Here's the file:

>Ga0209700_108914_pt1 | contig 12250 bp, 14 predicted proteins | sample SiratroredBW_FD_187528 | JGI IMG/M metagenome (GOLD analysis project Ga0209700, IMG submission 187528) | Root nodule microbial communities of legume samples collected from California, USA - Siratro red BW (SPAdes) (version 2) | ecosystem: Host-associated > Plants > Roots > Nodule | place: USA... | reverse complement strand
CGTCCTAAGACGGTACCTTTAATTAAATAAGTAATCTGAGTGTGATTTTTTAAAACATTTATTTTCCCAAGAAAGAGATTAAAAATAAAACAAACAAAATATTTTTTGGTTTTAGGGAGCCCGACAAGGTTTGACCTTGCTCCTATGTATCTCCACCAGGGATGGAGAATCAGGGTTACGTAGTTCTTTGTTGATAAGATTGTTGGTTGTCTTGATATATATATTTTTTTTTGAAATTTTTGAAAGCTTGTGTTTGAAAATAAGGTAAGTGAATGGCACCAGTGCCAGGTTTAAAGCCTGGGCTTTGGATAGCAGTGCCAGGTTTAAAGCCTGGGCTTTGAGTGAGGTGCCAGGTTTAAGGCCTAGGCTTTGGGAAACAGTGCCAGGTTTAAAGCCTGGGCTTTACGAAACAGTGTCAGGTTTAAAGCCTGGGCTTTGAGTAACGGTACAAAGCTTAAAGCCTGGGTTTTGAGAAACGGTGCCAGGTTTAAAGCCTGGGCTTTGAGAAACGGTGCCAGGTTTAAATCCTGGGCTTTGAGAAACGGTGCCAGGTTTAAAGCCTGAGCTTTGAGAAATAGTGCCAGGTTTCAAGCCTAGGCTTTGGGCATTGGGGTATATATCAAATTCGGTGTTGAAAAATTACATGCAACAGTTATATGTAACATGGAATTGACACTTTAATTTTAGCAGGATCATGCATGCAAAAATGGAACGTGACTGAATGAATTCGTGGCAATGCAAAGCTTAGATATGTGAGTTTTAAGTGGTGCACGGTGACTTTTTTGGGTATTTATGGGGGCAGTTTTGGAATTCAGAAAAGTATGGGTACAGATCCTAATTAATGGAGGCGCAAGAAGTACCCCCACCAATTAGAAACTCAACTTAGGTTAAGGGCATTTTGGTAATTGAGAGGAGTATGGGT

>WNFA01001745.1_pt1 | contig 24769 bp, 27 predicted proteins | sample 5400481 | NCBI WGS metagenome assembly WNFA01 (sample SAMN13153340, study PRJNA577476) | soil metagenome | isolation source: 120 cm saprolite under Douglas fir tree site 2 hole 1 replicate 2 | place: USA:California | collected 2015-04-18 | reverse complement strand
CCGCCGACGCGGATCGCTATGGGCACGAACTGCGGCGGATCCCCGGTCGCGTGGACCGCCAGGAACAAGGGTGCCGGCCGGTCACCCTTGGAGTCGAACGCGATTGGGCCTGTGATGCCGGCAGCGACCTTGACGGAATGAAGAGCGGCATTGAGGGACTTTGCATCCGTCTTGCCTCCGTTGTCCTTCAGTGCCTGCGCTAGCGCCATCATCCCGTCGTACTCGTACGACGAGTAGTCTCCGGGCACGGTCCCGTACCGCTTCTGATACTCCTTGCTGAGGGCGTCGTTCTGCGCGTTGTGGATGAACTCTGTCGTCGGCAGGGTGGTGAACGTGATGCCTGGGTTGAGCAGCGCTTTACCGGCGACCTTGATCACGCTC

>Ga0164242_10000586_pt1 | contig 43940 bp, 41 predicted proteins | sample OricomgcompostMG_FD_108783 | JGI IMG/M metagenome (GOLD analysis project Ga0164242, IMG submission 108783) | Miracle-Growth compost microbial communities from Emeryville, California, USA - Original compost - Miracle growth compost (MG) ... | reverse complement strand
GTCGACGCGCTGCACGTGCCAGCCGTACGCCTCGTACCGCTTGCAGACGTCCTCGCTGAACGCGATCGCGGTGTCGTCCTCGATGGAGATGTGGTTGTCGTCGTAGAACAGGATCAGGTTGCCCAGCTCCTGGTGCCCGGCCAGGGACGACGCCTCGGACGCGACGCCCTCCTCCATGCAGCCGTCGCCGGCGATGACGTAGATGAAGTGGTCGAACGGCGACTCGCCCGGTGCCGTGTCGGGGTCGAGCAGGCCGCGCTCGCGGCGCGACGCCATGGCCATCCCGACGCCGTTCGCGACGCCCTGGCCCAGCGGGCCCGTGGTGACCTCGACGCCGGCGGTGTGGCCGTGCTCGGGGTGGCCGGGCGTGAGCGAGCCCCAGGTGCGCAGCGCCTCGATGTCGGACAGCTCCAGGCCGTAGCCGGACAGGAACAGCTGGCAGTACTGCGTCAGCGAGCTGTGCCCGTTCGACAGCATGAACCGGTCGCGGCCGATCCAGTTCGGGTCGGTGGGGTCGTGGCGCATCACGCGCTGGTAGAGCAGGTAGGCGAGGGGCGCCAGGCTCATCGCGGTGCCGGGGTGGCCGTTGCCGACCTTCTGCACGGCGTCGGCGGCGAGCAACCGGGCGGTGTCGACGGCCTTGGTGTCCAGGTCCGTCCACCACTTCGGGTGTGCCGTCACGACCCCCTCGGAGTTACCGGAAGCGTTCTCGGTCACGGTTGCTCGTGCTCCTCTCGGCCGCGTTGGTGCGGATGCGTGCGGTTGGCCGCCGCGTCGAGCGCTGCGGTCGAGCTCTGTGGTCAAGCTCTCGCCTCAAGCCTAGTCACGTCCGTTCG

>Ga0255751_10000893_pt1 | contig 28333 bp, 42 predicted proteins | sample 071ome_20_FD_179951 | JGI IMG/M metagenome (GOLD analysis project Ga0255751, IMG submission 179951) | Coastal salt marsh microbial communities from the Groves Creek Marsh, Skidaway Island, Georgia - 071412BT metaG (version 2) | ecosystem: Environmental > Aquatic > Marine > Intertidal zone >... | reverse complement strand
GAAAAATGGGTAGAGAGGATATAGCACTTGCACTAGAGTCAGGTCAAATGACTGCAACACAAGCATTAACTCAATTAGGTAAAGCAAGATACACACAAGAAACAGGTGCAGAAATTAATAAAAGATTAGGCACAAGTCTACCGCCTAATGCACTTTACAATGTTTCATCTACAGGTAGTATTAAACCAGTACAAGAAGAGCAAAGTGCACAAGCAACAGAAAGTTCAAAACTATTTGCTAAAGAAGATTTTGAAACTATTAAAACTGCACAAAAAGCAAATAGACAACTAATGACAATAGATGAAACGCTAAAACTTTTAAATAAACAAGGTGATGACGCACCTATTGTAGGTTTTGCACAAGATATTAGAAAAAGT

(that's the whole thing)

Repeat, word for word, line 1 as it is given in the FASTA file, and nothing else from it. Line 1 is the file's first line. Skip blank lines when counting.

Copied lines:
>Ga0209700_108914_pt1 | contig 12250 bp, 14 predicted proteins | sample SiratroredBW_FD_187528 | JGI IMG/M metagenome (GOLD analysis project Ga0209700, IMG submission 187528) | Root nodule microbial communities of legume samples collected from California, USA - Siratro red BW (SPAdes) (version 2) | ecosystem: Host-associated > Plants > Roots > Nodule | place: USA... | reverse complement strand